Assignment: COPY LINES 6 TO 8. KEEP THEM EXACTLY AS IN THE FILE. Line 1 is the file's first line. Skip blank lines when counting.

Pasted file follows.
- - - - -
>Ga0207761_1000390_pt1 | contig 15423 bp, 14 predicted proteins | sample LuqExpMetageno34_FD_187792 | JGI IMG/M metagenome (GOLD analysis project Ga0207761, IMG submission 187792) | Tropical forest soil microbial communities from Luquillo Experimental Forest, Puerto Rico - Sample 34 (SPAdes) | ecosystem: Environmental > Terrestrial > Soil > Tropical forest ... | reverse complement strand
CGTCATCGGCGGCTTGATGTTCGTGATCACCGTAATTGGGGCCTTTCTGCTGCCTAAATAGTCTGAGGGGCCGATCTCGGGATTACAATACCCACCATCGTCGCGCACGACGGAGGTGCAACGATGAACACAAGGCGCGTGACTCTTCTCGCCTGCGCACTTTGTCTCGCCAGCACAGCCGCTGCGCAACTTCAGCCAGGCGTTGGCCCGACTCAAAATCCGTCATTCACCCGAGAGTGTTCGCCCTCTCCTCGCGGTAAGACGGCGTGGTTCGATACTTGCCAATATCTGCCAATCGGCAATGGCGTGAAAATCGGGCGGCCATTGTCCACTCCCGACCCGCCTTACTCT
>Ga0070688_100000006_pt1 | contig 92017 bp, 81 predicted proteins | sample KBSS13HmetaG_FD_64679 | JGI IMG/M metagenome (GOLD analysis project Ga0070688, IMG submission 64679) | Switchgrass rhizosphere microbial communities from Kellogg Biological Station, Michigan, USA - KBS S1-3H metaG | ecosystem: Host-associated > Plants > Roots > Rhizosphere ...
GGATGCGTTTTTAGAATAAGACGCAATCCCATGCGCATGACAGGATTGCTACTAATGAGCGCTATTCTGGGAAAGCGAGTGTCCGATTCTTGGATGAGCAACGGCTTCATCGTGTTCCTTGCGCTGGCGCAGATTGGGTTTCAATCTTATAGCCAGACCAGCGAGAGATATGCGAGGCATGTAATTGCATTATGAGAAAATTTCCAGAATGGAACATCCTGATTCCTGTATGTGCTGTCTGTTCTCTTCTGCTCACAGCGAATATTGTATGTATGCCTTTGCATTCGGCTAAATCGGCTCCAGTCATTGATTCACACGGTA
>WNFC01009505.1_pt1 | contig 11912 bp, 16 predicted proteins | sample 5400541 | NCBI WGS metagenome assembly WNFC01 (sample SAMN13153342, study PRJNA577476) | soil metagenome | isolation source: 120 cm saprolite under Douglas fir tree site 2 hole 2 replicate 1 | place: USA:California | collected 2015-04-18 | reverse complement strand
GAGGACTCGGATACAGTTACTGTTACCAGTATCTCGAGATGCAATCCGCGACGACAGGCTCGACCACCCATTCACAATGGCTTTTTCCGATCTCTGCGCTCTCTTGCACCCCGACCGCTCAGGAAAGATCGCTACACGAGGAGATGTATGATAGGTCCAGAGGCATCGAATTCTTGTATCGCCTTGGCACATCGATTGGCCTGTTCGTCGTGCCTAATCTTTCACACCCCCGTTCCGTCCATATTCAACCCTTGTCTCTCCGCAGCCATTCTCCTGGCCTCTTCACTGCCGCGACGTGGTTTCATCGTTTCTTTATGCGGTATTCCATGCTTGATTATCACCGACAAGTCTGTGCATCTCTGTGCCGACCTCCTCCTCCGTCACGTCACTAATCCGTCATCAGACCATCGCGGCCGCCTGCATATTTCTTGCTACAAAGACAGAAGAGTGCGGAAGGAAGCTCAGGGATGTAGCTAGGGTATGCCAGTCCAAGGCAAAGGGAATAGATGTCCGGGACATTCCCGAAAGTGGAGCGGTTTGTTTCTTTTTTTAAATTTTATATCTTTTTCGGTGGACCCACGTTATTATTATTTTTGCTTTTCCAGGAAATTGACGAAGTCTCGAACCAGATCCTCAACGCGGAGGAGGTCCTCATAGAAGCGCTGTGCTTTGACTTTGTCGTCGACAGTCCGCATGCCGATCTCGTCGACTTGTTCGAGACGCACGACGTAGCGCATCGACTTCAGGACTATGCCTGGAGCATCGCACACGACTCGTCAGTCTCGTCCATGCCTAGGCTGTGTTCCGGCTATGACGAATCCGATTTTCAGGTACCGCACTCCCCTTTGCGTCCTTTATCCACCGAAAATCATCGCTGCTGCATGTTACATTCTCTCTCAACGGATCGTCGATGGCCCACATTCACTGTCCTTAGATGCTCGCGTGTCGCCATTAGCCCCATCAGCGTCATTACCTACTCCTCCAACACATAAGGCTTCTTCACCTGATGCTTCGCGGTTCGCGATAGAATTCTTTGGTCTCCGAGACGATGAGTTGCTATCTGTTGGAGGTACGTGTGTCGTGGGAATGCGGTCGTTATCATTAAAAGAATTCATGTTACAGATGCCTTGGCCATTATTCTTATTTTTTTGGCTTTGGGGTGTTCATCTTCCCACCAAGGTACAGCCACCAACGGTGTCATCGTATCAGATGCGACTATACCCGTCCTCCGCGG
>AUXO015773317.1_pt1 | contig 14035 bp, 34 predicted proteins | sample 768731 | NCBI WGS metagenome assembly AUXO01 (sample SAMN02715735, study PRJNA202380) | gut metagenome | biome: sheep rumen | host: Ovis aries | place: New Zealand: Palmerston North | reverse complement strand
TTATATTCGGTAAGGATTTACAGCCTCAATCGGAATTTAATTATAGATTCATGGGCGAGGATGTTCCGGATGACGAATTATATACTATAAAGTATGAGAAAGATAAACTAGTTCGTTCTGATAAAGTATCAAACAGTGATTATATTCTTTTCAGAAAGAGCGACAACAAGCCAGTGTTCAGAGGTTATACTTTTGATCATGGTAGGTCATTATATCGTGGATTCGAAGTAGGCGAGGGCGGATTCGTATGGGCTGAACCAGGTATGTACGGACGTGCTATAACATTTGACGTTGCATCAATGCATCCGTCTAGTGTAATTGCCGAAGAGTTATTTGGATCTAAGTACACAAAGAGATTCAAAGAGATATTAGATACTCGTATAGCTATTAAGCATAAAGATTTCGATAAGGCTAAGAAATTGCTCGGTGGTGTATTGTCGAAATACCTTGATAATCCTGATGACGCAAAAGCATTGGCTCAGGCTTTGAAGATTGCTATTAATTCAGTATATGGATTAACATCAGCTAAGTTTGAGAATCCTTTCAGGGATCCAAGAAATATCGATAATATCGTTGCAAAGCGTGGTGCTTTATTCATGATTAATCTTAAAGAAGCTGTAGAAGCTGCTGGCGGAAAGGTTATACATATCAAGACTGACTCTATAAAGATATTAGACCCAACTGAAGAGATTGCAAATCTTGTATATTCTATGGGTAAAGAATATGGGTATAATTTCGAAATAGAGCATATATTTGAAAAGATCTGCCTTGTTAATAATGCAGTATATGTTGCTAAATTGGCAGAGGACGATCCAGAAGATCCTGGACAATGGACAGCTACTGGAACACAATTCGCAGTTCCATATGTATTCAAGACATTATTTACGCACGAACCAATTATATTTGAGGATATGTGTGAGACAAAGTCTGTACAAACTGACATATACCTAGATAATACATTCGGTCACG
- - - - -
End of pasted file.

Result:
GAGGACTCGGATACAGTTACTGTTACCAGTATCTCGAGATGCAATCCGCGACGACAGGCTCGACCACCCATTCACAATGGCTTTTTCCGATCTCTGCGCTCTCTTGCACCCCGACCGCTCAGGAAAGATCGCTACACGAGGAGATGTATGATAGGTCCAGAGGCATCGAATTCTTGTATCGCCTTGGCACATCGATTGGCCTGTTCGTCGTGCCTAATCTTTCACACCCCCGTTCCGTCCATATTCAACCCTTGTCTCTCCGCAGCCATTCTCCTGGCCTCTTCACTGCCGCGACGTGGTTTCATCGTTTCTTTATGCGGTATTCCATGCTTGATTATCACCGACAAGTCTGTGCATCTCTGTGCCGACCTCCTCCTCCGTCACGTCACTAATCCGTCATCAGACCATCGCGGCCGCCTGCATATTTCTTGCTACAAAGACAGAAGAGTGCGGAAGGAAGCTCAGGGATGTAGCTAGGGTATGCCAGTCCAAGGCAAAGGGAATAGATGTCCGGGACATTCCCGAAAGTGGAGCGGTTTGTTTCTTTTTTTAAATTTTATATCTTTTTCGGTGGACCCACGTTATTATTATTTTTGCTTTTCCAGGAAATTGACGAAGTCTCGAACCAGATCCTCAACGCGGAGGAGGTCCTCATAGAAGCGCTGTGCTTTGACTTTGTCGTCGACAGTCCGCATGCCGATCTCGTCGACTTGTTCGAGACGCACGACGTAGCGCATCGACTTCAGGACTATGCCTGGAGCATCGCACACGACTCGTCAGTCTCGTCCATGCCTAGGCTGTGTTCCGGCTATGACGAATCCGATTTTCAGGTACCGCACTCCCCTTTGCGTCCTTTATCCACCGAAAATCATCGCTGCTGCATGTTACATTCTCTCTCAACGGATCGTCGATGGCCCACATTCACTGTCCTTAGATGCTCGCGTGTCGCCATTAGCCCCATCAGCGTCATTACCTACTCCTCCAACACATAAGGCTTCTTCACCTGATGCTTCGCGGTTCGCGATAGAATTCTTTGGTCTCCGAGACGATGAGTTGCTATCTGTTGGAGGTACGTGTGTCGTGGGAATGCGGTCGTTATCATTAAAAGAATTCATGTTACAGATGCCTTGGCCATTATTCTTATTTTTTTGGCTTTGGGGTGTTCATCTTCCCACCAAGGTACAGCCACCAACGGTGTCATCGTATCAGATGCGACTATACCCGTCCTCCGCGG
>AUXO015773317.1_pt1 | contig 14035 bp, 34 predicted proteins | sample 768731 | NCBI WGS metagenome assembly AUXO01 (sample SAMN02715735, study PRJNA202380) | gut metagenome | biome: sheep rumen | host: Ovis aries | place: New Zealand: Palmerston North | reverse complement strand
TTATATTCGGTAAGGATTTACAGCCTCAATCGGAATTTAATTATAGATTCATGGGCGAGGATGTTCCGGATGACGAATTATATACTATAAAGTATGAGAAAGATAAACTAGTTCGTTCTGATAAAGTATCAAACAGTGATTATATTCTTTTCAGAAAGAGCGACAACAAGCCAGTGTTCAGAGGTTATACTTTTGATCATGGTAGGTCATTATATCGTGGATTCGAAGTAGGCGAGGGCGGATTCGTATGGGCTGAACCAGGTATGTACGGACGTGCTATAACATTTGACGTTGCATCAATGCATCCGTCTAGTGTAATTGCCGAAGAGTTATTTGGATCTAAGTACACAAAGAGATTCAAAGAGATATTAGATACTCGTATAGCTATTAAGCATAAAGATTTCGATAAGGCTAAGAAATTGCTCGGTGGTGTATTGTCGAAATACCTTGATAATCCTGATGACGCAAAAGCATTGGCTCAGGCTTTGAAGATTGCTATTAATTCAGTATATGGATTAACATCAGCTAAGTTTGAGAATCCTTTCAGGGATCCAAGAAATATCGATAATATCGTTGCAAAGCGTGGTGCTTTATTCATGATTAATCTTAAAGAAGCTGTAGAAGCTGCTGGCGGAAAGGTTATACATATCAAGACTGACTCTATAAAGATATTAGACCCAACTGAAGAGATTGCAAATCTTGTATATTCTATGGGTAAAGAATATGGGTATAATTTCGAAATAGAGCATATATTTGAAAAGATCTGCCTTGTTAATAATGCAGTATATGTTGCTAAATTGGCAGAGGACGATCCAGAAGATCCTGGACAATGGACAGCTACTGGAACACAATTCGCAGTTCCATATGTATTCAAGACATTATTTACGCACGAACCAATTATATTTGAGGATATGTGTGAGACAAAGTCTGTACAAACTGACATATACCTAGATAATACATTCGGTCACG